LINGUIST List 15.1867

Sat Jun 19 2004

Review: Socioling/Anthro Ling: M�hlh�usler (2003)

Editor for this issue: Naomi Ogasawara <naomilinguistlist.org>


What follows is a review or discussion note contributed to our Book Discussion Forum. We expect discussions to be informal and interactive; and the author of the book discussed is cordially invited to join in. If you are interested in leading a book discussion, look for books announced on LINGUIST as "available for review." Then contact Sheila Dooley Collberg at collberglinguistlist.org.

Directory

  1. Steve Grimes, Language of Environment / Environment of Language

Message 1: Language of Environment / Environment of Language

Date: Sat, 19 Jun 2004 15:01:59 -0400 (EDT)
From: Steve Grimes <stgrimesindiana.edu>
Subject: Language of Environment / Environment of Language

AUTHOR: M�hlh�usler, Peter
TITLE: Language of Environment: Environment of Language
SUBTITLE: A Course in Ecolinguistics
PUBLISHER: Battlebridge Publications
YEAR: 2003
Announced at http://linguistlist.org/issues/14/14-2466.html


Stephen Grimes, Indiana University

OVERVIEW

This book is intended as an introduction to studies involving
language, ecology, and the environment. If there is indeed a
recognized branch of linguistics known as ecolinguistics, then this
purpose of this volume is to expound upon it and argue for its
necessity. The author intends that this book be readable for both
linguists and ecologists alike, although those who will profit most
from this offering will have an interest in both areas. It is also
designed for use as a textbook, with a set of questions at the end of
each chapter.

CONTENTS

While the book contains twelve chapters, many of them overlap in
content to some degree. In Chapter 1, M�hlh�usler sets out to define
ecolinguistics, which is a definition some readers might struggle with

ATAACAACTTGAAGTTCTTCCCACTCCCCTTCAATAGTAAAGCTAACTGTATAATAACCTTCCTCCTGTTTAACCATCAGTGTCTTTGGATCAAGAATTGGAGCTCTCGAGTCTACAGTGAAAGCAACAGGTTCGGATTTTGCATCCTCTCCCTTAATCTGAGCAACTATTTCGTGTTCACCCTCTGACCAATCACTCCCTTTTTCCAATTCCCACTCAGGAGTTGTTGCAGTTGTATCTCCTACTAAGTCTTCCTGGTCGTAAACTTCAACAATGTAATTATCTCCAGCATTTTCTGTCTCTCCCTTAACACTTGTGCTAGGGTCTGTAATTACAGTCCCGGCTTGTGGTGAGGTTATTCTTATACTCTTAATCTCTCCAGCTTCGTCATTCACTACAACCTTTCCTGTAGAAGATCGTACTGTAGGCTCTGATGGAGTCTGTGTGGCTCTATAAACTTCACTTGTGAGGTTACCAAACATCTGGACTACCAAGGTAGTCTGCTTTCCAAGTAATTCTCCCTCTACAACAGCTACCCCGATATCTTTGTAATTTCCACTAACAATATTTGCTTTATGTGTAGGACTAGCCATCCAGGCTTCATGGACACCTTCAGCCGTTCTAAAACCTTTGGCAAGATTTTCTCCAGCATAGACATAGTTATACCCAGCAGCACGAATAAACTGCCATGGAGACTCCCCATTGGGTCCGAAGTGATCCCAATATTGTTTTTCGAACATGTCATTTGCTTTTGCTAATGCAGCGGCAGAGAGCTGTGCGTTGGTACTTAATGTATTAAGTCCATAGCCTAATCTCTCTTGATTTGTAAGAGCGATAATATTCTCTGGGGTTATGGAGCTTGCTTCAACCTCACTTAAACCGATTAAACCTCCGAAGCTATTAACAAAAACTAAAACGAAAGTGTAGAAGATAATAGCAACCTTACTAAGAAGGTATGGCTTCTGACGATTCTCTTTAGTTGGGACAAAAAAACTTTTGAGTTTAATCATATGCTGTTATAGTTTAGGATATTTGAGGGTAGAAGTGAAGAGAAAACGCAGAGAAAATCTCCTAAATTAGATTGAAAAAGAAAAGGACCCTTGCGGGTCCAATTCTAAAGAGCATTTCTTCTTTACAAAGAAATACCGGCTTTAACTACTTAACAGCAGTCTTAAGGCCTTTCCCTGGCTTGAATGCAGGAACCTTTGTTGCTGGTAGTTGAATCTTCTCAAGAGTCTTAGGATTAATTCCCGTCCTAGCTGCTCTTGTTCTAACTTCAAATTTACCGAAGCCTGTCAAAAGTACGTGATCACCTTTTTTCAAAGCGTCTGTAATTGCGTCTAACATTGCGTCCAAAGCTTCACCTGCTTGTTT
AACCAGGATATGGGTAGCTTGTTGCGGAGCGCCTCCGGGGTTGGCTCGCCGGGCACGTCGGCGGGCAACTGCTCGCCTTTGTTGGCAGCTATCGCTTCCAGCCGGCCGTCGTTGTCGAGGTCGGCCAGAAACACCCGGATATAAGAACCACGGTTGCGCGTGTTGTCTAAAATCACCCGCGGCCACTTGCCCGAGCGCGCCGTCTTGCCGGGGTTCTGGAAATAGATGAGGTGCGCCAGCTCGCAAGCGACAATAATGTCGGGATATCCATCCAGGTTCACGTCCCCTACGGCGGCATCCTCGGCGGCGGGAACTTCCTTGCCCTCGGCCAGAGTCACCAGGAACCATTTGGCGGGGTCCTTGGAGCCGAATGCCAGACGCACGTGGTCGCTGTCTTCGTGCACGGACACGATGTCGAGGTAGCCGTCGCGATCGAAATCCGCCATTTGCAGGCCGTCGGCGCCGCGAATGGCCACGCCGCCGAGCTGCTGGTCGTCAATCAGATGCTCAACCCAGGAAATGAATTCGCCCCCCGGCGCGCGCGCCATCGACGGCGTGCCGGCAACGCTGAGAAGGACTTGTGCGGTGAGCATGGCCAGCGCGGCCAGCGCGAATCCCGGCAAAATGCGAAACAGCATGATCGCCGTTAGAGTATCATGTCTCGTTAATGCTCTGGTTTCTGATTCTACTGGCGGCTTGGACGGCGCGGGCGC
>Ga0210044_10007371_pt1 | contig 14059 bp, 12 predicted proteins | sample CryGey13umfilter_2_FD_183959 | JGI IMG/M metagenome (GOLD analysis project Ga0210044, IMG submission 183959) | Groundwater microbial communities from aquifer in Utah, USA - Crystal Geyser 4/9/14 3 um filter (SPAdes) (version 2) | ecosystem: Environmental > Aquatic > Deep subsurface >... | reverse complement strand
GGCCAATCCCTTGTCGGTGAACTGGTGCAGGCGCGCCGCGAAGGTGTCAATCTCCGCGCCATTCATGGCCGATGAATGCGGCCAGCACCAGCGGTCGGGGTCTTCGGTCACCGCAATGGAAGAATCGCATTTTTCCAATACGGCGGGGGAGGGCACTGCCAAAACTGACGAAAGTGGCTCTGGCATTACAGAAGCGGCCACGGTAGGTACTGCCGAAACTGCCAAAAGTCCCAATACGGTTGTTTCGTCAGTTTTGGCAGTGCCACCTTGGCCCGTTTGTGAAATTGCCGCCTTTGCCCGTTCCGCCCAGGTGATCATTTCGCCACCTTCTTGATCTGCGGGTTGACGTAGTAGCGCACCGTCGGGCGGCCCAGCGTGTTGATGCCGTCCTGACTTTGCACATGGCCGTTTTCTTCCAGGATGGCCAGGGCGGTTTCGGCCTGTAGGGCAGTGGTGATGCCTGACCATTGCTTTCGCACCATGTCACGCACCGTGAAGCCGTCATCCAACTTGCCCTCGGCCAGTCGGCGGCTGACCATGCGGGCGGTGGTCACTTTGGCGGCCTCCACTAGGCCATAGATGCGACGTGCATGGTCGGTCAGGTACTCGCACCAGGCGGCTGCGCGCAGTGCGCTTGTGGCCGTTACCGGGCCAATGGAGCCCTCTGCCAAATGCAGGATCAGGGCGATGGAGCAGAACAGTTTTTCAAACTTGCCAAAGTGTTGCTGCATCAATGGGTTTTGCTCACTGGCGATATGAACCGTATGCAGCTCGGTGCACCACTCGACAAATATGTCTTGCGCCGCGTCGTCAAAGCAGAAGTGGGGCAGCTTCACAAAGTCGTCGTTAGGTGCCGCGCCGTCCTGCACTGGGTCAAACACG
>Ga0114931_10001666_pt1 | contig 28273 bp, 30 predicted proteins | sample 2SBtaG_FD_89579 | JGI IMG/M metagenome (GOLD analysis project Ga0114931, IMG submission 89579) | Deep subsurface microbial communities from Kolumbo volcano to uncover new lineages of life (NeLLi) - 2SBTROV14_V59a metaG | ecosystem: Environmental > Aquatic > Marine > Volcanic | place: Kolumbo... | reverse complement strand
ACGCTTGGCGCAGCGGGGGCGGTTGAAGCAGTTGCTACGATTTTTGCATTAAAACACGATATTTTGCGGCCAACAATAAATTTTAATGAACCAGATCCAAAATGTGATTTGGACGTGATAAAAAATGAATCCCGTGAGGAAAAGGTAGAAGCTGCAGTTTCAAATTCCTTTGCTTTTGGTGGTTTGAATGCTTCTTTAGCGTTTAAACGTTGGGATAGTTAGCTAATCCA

throughout the entire book. Just as with sociolinguistics, all of the
traditional fields of linguistics (phonology, morphology, syntax,
etc.) can be studied from an ecological or ecolinguistic perspective.
While sociolinguistics promotes the study of language by recognizing
connections between language and the social domain, ecolinguistics
attempts to connect the study of language with all aspects of the
outside world, emphasizing the functional nature of language. While
the definition of ecolinguistics is refined later in the book, it
appears that any study involving both language and ecology may be
admitted into ecolinguistics, as the defining characteristics of
ecolinguistics are still up for grabs.

While Chapter 2 is intended as an introduction to linguistics for the
ecologically-oriented reader, experienced linguists should not
immediately elect to skip this chapter, as this section further
illustrates how traditional linguistics differs from a study of
language from an ecological perspective. ''Standard linguistics'' and
''anthropocentric linguistics'' are critiqued for viewing the language
faculty as discrete and detached from the body and world. The author
discusses the genetic model for historical linguistics and argues
contact linguistics to be more insightful and relevant. Other topics